Legal Support Workers: Salary Overview
The term “legal support worker” may refer to paralegals, legal assistants, and other workers who assist lawyers.
A legal support worker’s job description includes investigating and gathering facts that are relevant to a case, researching laws, regulations, and legal articles, organizing documents, drafting legal documents, helping lawyers during trials, calling clients and witnesses, and many other tasks- depending on their place of employment.
For example, a legal support worker who specializes in corporate law will have different job responsibilities than a legal support worker who specializes in litigation.
They may use computer software and technology to organize and catalog documents.
Salaries also vary depending on their area of expertise and role within the legal practice.
According to the Bureau of Labor Statistics, the median annual wage reported by paralegals and legal assistants was $51,740 as of May 2019 which means that half of all workers in these professions earned less than this amount while half earned more.
The median annual wage for other legal support workers was $58,930 per year as of May 2019.
The median for these occupations is usually below the average salary reported by all legal occupations- which was $81,820 per year as of May 2019, according to BLS.
Salaries also vary depending on the industry of employment, experience, and education level.
The BLS report shows that the lowest 10 percent of all paralegals and legal assistants earned less than $32,160 per year while the highest 10 percent made more than $82,500.
Salaries for other legal support workers also vary between less than $33,200 and more than $134,700 per year.
Legal Support Worker Salary by Industry
According to the Bureau of Labor Statistics, paralegals and legal assistants held around 337,800 jobs in the United States in 2019, most of them working in the field of legal services.
The biggest employer for other legal support workers was the federal executive branch.
In the field of legal services, the average annual wage reported by paralegals and legal assistants was $52,910 as of May 2019.
Other legal support workers who worked in this field reportedly earned $57,570 per year on average.
Paralegals and legal assistants who worked for the federal executive branch reportedly earned $70,040 per year on average while other legal support workers who were employed in this field reportedly earned around $92,940 annually.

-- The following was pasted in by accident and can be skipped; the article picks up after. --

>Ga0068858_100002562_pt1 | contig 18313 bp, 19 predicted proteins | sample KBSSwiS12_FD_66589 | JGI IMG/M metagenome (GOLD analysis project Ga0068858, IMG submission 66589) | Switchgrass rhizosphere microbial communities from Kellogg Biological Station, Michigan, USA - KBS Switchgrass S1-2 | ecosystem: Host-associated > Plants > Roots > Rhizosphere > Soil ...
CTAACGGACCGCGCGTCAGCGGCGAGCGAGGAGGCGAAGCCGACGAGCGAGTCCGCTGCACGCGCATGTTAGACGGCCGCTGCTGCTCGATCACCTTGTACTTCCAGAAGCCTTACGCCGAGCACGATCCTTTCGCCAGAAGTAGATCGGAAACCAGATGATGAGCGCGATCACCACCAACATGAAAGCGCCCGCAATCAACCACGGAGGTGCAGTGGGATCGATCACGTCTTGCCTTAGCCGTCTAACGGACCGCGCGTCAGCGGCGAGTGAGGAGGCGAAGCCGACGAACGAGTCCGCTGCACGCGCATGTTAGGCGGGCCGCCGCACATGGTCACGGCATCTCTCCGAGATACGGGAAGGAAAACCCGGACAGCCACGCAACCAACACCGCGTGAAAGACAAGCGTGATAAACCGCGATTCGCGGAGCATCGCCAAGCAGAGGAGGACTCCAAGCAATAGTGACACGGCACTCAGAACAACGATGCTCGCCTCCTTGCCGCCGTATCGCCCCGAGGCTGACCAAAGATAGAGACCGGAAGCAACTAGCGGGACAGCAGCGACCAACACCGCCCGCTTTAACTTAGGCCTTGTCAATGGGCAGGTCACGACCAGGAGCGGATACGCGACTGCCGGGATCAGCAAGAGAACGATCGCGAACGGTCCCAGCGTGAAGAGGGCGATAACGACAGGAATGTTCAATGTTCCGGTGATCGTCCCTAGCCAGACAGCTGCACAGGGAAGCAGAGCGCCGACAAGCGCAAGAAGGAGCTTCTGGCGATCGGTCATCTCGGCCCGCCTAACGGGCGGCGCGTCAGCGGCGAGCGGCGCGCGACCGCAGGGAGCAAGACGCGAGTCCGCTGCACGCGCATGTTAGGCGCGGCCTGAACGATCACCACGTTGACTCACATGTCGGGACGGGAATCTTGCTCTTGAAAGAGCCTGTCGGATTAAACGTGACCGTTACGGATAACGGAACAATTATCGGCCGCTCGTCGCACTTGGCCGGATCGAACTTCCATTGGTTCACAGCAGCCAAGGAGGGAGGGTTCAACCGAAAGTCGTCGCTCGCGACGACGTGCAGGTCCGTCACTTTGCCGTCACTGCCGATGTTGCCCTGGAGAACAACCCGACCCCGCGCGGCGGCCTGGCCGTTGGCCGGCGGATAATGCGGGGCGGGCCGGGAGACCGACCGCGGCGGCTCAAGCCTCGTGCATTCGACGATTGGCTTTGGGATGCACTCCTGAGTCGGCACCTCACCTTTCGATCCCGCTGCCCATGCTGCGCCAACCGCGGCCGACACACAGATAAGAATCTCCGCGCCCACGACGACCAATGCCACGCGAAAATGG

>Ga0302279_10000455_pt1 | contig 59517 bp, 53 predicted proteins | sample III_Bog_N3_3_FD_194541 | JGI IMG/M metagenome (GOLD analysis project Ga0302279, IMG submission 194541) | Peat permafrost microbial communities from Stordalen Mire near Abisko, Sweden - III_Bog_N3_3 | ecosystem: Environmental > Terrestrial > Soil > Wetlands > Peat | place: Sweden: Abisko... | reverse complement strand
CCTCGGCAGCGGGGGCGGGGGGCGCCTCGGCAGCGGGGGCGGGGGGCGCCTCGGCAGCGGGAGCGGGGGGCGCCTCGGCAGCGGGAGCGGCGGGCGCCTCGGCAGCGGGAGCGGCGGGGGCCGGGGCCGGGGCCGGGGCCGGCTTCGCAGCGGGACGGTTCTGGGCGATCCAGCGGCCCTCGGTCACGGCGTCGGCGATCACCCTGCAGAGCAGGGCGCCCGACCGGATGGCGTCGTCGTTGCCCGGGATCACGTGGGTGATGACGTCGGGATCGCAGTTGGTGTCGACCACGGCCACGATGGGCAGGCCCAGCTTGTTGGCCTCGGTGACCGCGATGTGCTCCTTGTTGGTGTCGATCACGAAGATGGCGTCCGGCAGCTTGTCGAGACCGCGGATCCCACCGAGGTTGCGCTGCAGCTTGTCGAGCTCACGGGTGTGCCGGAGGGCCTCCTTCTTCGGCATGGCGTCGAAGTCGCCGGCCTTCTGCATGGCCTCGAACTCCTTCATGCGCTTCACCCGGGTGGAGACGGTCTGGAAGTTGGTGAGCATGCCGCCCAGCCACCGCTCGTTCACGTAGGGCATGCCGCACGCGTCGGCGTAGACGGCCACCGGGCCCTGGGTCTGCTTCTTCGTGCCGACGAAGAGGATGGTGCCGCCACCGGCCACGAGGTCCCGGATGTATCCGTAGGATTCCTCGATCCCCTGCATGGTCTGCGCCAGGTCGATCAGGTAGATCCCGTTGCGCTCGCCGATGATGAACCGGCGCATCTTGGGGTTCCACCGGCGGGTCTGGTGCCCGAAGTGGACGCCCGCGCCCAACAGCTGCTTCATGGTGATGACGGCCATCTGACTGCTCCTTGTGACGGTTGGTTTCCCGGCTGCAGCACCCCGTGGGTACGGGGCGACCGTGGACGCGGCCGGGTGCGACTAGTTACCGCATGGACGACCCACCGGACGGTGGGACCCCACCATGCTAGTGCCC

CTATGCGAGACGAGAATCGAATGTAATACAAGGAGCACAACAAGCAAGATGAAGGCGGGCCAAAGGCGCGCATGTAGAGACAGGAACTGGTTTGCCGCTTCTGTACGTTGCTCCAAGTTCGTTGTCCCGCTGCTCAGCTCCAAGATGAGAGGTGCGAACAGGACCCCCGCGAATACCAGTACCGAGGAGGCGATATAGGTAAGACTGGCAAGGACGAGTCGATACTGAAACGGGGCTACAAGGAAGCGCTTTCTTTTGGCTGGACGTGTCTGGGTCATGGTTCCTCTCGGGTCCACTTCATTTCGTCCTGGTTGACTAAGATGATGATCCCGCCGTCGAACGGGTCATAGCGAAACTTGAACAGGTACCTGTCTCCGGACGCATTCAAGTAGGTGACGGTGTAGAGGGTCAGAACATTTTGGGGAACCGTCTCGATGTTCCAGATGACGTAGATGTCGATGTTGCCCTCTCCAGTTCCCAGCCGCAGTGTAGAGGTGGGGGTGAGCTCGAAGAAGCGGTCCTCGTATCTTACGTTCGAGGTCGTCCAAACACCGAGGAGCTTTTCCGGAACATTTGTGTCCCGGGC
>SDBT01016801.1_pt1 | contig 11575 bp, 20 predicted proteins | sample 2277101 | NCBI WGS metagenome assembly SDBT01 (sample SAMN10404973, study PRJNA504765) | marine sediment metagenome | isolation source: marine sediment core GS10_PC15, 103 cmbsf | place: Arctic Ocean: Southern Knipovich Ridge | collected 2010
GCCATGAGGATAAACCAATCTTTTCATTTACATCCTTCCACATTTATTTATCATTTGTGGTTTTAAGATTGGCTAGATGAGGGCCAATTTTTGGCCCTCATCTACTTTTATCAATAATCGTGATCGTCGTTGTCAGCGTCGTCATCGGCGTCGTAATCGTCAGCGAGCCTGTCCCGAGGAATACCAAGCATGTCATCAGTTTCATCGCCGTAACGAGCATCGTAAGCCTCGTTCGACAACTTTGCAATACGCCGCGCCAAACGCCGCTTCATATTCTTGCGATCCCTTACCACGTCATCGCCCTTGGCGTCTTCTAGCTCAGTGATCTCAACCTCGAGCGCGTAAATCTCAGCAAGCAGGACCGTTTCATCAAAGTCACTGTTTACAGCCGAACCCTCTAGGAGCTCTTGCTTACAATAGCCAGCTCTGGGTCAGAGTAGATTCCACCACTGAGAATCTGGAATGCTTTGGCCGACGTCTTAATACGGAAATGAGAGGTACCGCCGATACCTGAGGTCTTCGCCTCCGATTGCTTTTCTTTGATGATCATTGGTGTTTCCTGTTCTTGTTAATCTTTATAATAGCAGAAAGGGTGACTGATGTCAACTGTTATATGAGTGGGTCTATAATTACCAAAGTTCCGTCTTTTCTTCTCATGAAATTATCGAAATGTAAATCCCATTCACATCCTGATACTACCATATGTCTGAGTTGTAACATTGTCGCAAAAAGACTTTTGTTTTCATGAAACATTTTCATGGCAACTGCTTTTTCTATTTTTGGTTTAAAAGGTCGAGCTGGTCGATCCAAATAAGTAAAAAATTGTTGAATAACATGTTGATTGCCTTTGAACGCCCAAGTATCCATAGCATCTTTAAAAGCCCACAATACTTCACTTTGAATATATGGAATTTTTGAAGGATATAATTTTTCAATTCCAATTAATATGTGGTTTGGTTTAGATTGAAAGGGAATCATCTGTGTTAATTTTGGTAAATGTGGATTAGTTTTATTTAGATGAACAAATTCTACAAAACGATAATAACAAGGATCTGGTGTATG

Paralegals and legal assistants who worked for local governments reportedly earned $55,210 per year on average while other legal support workers who were employed in this field took home $55,600 per year on average.
Legal support workers also held jobs in state governments.
According to BLS, paralegals and legal assistants who worked for state governments reportedly earned $48,970 per year while other legal support workers who were employed in this field were remunerated, on average, with $48,970 per year as of May 2019.
The highest paying field for paralegals and legal assistants was the grantmaking and giving services sector.
In this industry, these workers were remunerated, on average, with $91,110 per year.
The industry with the highest average salary reported by other legal support workers were manufacturers of semiconductor and other electronic components.
In this sector the average annual wage reported by legal support workers was $108,400- almost double the median for this profession across all industries.
Your salary as a legal support worker will also be influenced by your level of experience and education.
Although an associate’s degree in paralegal studies or a related field is sometimes enough for entry-level employment, holding a bachelor’s degree in the legal field can improve your earning prospects and may give you an advantage over your competitors on the job market.
* Based on information from the May 2021 salary report from the BLS. The figures represent accumulated data for all states of employment for Legal Support Workers. BLS data represents averages and medians for workers at all levels of education and experience. This data doesn't represent starting salaries.
* Employment conditions in your area may vary.